Thai Raksa Chart plans 'Vote No' strategy
Aims keep supporters out of other parties
The dissolved Thai Raksa Chart Party (TRC) is taking a defiant stance in the wake of Thursday's court action, as it plans to encourage its supporters to vote "no" in constituencies where the Pheu Thai Party has not fielded candidates to pave the way for the party to gain more votes in election reruns, a TRC source said.
The source said the TRC, which has been disbanded by the Constitutional Court, is prepared to maintain its voter support base to prevent supporters from falling into the hands of other parties looking to capture potential votes in constituencies where the TRC was earlier expected to win.
The total number of MPs is capped at 500, of which 350 are elected from constituencies and 150 from the party lists, which will be proportionally allocated to each party based on the number of votes from constituencies.
The TRC, which is closely affiliated with the former ruling Pheu Thai Party, has fielded 174 candidates in the constituency system and 108 candidates in the party-list system.
Pheu Thai has fielded 249 candidates in constituencies where it has the strongest chances of winning, and 131 candidates in the party-list system.
This means Pheu Thai's candidates have no presence in 101 constituencies where TRC was expected to win.
However, TRC now plans to launch a "vote no" campaign to ensure the number of "no" votes will be higher than the number of votes gained by winning candidates in those constituencies, which will effectively annul the voting results as stipulated by the constitution, and will lead the Election Commission to hold election reruns.
This will open the door for Pheu Thai to field candidates to contend in the reruns and capture votes in those constituencies, the source said.
The TRC was set up to beat new election rules designed to undermine major parties' chances of winning a majority of House seats.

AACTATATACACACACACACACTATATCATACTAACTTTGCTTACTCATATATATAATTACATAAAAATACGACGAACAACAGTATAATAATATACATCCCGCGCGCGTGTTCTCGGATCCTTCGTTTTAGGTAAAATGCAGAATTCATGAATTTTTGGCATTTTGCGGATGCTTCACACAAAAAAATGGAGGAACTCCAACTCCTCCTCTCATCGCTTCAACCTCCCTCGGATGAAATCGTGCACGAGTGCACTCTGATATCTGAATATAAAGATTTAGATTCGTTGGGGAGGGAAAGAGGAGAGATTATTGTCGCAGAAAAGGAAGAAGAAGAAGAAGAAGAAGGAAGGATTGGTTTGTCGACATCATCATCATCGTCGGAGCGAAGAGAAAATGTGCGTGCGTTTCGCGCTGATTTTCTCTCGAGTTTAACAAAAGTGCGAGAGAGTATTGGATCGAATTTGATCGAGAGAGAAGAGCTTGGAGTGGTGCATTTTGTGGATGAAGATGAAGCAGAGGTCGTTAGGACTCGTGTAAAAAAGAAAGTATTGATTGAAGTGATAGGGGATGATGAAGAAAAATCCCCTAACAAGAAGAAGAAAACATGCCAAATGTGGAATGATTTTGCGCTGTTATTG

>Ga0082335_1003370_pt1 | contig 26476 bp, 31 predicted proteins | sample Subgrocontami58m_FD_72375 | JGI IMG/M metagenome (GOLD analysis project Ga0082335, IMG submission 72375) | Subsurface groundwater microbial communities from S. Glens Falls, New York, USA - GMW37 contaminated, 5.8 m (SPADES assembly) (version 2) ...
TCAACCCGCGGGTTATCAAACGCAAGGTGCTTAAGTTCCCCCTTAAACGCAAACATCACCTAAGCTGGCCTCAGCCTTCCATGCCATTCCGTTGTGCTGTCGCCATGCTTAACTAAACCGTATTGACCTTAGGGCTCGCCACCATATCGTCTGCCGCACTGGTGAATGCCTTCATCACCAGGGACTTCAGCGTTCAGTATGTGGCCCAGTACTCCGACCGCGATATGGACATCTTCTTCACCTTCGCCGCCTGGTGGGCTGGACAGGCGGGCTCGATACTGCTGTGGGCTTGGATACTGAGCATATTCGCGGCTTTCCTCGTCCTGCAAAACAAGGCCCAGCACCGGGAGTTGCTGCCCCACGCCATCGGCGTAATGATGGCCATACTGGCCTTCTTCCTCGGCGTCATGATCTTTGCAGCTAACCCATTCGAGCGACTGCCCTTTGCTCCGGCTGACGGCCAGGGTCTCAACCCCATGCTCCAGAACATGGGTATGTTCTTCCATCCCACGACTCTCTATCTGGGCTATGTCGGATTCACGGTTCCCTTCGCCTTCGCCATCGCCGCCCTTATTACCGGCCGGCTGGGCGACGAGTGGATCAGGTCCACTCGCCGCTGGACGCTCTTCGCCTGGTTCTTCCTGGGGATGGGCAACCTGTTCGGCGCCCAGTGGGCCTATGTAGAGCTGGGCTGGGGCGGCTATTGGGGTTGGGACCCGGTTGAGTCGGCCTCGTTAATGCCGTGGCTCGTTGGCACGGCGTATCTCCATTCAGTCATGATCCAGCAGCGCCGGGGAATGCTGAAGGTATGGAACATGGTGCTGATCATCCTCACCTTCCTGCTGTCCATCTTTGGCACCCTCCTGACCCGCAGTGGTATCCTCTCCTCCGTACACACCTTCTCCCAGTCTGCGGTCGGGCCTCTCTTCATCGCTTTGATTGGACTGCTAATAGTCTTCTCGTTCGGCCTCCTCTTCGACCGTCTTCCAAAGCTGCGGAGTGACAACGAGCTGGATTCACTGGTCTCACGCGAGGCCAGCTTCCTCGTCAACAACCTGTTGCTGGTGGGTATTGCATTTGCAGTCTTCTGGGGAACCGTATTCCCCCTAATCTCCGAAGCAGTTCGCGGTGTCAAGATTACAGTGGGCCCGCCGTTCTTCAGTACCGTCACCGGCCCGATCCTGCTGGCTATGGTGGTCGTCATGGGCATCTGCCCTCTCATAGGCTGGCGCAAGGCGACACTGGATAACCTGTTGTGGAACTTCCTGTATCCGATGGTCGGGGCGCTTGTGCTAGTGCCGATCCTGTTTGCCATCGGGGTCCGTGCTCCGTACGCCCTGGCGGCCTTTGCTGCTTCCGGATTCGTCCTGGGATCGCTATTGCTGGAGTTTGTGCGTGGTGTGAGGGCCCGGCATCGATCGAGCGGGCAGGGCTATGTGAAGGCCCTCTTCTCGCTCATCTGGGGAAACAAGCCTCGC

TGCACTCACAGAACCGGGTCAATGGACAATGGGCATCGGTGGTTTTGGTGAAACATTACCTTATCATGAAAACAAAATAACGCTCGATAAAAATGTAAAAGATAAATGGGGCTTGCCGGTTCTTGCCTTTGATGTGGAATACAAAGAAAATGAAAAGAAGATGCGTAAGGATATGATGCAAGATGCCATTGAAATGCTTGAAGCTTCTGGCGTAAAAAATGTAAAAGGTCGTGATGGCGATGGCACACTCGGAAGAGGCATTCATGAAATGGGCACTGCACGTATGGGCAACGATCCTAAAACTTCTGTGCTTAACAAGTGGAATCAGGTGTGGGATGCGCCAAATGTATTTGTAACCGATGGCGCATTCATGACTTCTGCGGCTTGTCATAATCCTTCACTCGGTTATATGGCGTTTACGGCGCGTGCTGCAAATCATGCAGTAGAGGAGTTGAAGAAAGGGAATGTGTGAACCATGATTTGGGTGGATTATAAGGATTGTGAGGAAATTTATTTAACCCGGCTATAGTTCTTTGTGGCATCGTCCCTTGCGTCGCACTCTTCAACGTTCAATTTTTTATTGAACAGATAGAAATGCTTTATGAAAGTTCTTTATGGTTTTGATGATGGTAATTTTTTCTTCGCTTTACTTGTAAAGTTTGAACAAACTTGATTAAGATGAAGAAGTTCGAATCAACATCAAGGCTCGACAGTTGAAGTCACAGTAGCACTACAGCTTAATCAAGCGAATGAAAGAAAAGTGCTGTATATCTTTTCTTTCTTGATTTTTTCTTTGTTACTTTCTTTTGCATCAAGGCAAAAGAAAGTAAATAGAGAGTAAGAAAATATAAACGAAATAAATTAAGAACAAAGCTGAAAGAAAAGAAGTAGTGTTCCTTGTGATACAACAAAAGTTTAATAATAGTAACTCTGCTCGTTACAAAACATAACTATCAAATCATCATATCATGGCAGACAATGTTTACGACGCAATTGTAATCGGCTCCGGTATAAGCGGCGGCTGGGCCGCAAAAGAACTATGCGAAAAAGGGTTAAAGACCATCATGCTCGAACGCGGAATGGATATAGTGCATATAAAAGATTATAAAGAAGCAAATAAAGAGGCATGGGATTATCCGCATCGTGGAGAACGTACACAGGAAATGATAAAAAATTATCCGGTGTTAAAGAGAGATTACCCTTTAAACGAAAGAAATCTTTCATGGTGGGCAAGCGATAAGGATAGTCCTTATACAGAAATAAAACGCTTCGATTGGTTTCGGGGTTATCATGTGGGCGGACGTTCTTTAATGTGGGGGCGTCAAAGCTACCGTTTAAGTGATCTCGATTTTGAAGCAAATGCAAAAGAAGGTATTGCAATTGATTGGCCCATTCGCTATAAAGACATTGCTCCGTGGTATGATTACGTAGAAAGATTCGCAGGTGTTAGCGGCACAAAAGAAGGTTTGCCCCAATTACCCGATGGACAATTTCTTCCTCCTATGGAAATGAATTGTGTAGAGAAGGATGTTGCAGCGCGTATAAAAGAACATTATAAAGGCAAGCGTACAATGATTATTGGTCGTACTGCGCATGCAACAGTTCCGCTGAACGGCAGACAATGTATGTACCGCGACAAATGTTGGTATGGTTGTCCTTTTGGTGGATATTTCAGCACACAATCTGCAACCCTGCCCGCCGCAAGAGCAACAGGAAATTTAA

Speculation has been rife that TRC will focus on bringing in party-list seats while Pheu Thai will work on capturing MPs in the constituency contest.
The new system, where even votes cast for losing MP candidates are counted toward their respective party-list candidates, has been criticised for favouring small- and medium-sized parties at the expense of larger ones, like Pheu Thai.
Princess Ubolratana, who was in Berlin at a tourist fair, tweeted shortly after the court ruling, saying, "I already knew. This is sad and depressing."
After the ruling, Thai Raksa Chart Party leader Preechaphol Pongpanit said he and the party executives profoundly regretted the Constitutional Court's decision to disband the party.
"The party dissolution most certainly affects the rights and basic political freedoms, at least for the MP candidates and the people [who are TRC supporters] hoping to vote in the March 24 election," he said.
He thanked his supporters for sticking with the TRC despite the party being relatively young -- with just four months under its belt.
"We were working to move the country in the right direction and to create something constructive for the country," he said, his voice quivering. Even though he and the party executives face a 10-year political ban, they can contribute to the country in different ways. "We will see you again when we get the chance," he said.
Deputy Prime Minister Wissanu Krea-ngam said the TRC party members are free to move to other parties but they cannot register as MP candidates for those parties because they have not been members for at least 90 days, as required by the law on parties.
Mr Wissanu, who is a noted legal expert, said it is now official that the TRC no longer exists and any ballots cast for the party on the election day are considered moot. Udom Ratamarit, a former constitution writer, said the banned executives cannot be MPs, members or executives of any parties, or independent agency members. They must keep well clear of all activities of political nature. He added that the lack of a lifetime political ban on the 13 TRC executives was seen as a lenient move on the part of the court.
Jade Donavanik, chairman of the Faculty of Law at the College of Asian Scholars, said the ruling has set a precedent that the court reserves the power to determine the degree of severity of the offence, which is reflected in the length of the ban imposed by the court.